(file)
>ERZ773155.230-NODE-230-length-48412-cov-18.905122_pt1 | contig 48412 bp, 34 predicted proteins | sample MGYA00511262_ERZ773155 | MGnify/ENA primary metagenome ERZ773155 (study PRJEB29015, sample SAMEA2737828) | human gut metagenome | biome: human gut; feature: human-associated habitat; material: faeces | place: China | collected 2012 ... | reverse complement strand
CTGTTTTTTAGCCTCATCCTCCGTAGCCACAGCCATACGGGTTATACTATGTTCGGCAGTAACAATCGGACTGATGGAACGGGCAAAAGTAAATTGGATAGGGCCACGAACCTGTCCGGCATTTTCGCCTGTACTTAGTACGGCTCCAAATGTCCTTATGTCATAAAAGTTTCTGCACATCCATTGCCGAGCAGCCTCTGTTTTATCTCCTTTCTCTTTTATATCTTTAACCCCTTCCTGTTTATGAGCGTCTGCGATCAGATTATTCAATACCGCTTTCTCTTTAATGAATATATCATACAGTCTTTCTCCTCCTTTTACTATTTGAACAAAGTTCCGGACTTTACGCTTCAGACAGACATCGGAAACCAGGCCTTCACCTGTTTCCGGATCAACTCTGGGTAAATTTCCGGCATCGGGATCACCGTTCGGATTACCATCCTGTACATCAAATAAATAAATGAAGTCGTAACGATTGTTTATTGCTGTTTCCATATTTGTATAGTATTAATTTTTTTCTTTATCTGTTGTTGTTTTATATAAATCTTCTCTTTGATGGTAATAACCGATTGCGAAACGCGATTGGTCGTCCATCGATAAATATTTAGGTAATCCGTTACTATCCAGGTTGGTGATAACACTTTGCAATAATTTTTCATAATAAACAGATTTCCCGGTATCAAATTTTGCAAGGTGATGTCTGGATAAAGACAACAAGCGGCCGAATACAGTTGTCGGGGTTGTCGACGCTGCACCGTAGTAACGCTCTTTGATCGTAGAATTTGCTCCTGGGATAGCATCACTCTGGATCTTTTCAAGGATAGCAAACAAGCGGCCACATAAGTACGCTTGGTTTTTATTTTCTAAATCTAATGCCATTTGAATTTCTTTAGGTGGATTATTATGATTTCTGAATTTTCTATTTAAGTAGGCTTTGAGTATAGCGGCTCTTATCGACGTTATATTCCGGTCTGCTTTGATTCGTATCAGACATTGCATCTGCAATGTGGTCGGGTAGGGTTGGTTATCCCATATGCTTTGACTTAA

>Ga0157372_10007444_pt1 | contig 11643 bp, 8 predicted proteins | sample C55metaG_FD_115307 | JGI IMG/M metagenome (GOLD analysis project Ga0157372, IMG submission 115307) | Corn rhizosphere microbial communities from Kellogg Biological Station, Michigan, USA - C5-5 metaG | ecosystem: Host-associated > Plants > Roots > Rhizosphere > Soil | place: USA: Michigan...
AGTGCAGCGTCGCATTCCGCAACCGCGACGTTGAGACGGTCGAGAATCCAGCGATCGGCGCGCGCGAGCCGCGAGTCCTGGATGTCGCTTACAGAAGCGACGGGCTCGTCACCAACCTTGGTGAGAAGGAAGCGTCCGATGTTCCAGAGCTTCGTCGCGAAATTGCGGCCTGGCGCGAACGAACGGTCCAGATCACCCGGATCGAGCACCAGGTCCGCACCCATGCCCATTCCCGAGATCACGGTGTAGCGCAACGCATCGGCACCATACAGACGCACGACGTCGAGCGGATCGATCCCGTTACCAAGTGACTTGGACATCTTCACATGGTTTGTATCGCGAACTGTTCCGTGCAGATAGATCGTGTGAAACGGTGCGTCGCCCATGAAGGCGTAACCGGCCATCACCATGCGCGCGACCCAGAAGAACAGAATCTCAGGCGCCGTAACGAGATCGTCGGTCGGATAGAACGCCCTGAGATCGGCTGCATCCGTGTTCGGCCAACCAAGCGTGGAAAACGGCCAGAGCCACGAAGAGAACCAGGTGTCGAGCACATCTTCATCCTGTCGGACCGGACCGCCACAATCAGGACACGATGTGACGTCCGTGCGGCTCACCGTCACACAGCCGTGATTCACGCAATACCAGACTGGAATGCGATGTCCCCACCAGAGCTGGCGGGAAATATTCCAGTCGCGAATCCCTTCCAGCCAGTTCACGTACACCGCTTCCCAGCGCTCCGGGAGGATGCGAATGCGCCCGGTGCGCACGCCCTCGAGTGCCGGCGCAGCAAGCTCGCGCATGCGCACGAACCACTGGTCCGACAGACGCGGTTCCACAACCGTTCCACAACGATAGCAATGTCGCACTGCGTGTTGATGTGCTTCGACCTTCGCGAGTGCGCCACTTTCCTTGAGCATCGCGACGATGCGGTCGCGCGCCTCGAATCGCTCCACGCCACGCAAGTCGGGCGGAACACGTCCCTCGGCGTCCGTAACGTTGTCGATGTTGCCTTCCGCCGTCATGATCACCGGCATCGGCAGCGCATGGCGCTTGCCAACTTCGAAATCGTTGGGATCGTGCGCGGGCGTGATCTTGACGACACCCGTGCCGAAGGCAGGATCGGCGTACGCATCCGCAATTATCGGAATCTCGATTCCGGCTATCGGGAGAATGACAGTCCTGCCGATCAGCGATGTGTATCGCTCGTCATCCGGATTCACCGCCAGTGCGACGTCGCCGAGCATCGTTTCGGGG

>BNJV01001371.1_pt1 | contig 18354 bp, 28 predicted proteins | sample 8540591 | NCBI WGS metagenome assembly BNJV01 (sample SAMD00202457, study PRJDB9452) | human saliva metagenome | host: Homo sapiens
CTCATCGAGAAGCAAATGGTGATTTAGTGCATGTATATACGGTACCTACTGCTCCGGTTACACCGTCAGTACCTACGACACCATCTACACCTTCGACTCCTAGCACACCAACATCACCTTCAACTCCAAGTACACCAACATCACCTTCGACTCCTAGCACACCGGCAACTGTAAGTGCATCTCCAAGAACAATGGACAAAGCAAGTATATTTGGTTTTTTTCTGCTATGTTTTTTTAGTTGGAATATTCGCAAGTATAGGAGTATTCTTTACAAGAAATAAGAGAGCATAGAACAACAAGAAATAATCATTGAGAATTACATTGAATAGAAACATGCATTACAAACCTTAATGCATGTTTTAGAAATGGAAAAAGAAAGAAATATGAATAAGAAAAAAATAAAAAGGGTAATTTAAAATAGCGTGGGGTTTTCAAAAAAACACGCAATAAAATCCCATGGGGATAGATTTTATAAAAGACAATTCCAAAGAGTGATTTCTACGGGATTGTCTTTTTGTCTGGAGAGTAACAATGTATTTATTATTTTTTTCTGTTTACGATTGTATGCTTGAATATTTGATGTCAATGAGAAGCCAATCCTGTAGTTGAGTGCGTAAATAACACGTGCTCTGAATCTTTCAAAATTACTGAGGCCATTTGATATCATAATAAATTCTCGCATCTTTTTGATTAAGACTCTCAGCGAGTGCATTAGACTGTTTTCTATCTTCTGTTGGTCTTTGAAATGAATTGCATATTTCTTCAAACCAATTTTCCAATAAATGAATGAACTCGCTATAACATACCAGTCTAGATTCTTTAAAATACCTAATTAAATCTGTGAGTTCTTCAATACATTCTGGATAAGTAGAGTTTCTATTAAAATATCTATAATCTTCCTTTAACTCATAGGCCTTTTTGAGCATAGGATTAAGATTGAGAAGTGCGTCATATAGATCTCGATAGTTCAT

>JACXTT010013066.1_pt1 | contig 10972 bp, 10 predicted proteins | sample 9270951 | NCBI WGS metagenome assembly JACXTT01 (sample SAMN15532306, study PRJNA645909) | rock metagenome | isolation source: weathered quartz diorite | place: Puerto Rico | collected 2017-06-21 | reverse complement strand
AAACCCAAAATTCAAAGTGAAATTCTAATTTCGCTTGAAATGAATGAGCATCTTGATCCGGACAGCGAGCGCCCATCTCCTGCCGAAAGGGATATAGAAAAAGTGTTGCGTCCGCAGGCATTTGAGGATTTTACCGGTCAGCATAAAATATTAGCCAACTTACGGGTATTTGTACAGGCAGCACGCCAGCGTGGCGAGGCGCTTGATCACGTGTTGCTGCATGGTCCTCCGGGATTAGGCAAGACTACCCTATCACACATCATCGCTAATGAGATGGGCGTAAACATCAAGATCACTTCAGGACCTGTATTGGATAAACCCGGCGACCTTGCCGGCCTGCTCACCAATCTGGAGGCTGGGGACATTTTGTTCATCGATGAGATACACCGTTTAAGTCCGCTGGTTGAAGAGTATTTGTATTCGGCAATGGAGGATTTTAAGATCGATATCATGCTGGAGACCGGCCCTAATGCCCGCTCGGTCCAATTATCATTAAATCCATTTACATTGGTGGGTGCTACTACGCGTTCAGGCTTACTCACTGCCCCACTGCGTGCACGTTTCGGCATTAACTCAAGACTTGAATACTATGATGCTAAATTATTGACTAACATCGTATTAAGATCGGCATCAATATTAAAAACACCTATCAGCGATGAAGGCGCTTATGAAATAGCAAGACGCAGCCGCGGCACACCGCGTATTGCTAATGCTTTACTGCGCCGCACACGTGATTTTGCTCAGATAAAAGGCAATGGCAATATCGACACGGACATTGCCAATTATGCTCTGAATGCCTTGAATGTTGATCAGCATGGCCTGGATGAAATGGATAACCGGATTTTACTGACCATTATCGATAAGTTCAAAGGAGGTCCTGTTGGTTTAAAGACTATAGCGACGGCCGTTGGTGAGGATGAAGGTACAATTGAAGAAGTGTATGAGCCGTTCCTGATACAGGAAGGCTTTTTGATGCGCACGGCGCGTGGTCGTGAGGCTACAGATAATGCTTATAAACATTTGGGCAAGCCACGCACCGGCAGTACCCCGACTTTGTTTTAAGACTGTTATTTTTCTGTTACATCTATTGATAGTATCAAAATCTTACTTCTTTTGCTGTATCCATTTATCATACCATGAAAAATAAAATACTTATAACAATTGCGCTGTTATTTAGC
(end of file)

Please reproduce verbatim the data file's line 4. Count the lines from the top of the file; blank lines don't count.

AGTGCAGCGTCGCATTCCGCAACCGCGACGTTGAGACGGTCGAGAATCCAGCGATCGGCGCGCGCGAGCCGCGAGTCCTGGATGTCGCTTACAGAAGCGACGGGCTCGTCACCAACCTTGGTGAGAAGGAAGCGTCCGATGTTCCAGAGCTTCGTCGCGAAATTGCGGCCTGGCGCGAACGAACGGTCCAGATCACCCGGATCGAGCACCAGGTCCGCACCCATGCCCATTCCCGAGATCACGGTGTAGCGCAACGCATCGGCACCATACAGACGCACGACGTCGAGCGGATCGATCCCGTTACCAAGTGACTTGGACATCTTCACATGGTTTGTATCGCGAACTGTTCCGTGCAGATAGATCGTGTGAAACGGTGCGTCGCCCATGAAGGCGTAACCGGCCATCACCATGCGCGCGACCCAGAAGAACAGAATCTCAGGCGCCGTAACGAGATCGTCGGTCGGATAGAACGCCCTGAGATCGGCTGCATCCGTGTTCGGCCAACCAAGCGTGGAAAACGGCCAGAGCCACGAAGAGAACCAGGTGTCGAGCACATCTTCATCCTGTCGGACCGGACCGCCACAATCAGGACACGATGTGACGTCCGTGCGGCTCACCGTCACACAGCCGTGATTCACGCAATACCAGACTGGAATGCGATGTCCCCACCAGAGCTGGCGGGAAATATTCCAGTCGCGAATCCCTTCCAGCCAGTTCACGTACACCGCTTCCCAGCGCTCCGGGAGGATGCGAATGCGCCCGGTGCGCACGCCCTCGAGTGCCGGCGCAGCAAGCTCGCGCATGCGCACGAACCACTGGTCCGACAGACGCGGTTCCACAACCGTTCCACAACGATAGCAATGTCGCACTGCGTGTTGATGTGCTTCGACCTTCGCGAGTGCGCCACTTTCCTTGAGCATCGCGACGATGCGGTCGCGCGCCTCGAATCGCTCCACGCCACGCAAGTCGGGCGGAACACGTCCCTCGGCGTCCGTAACGTTGTCGATGTTGCCTTCCGCCGTCATGATCACCGGCATCGGCAGCGCATGGCGCTTGCCAACTTCGAAATCGTTGGGATCGTGCGCGGGCGTGATCTTGACGACACCCGTGCCGAAGGCAGGATCGGCGTACGCATCCGCAATTATCGGAATCTCGATTCCGGCTATCGGGAGAATGACAGTCCTGCCGATCAGCGATGTGTATCGCTCGTCATCCGGATTCACCGCCAGTGCGACGTCGCCGAGCATCGTTTCGGGG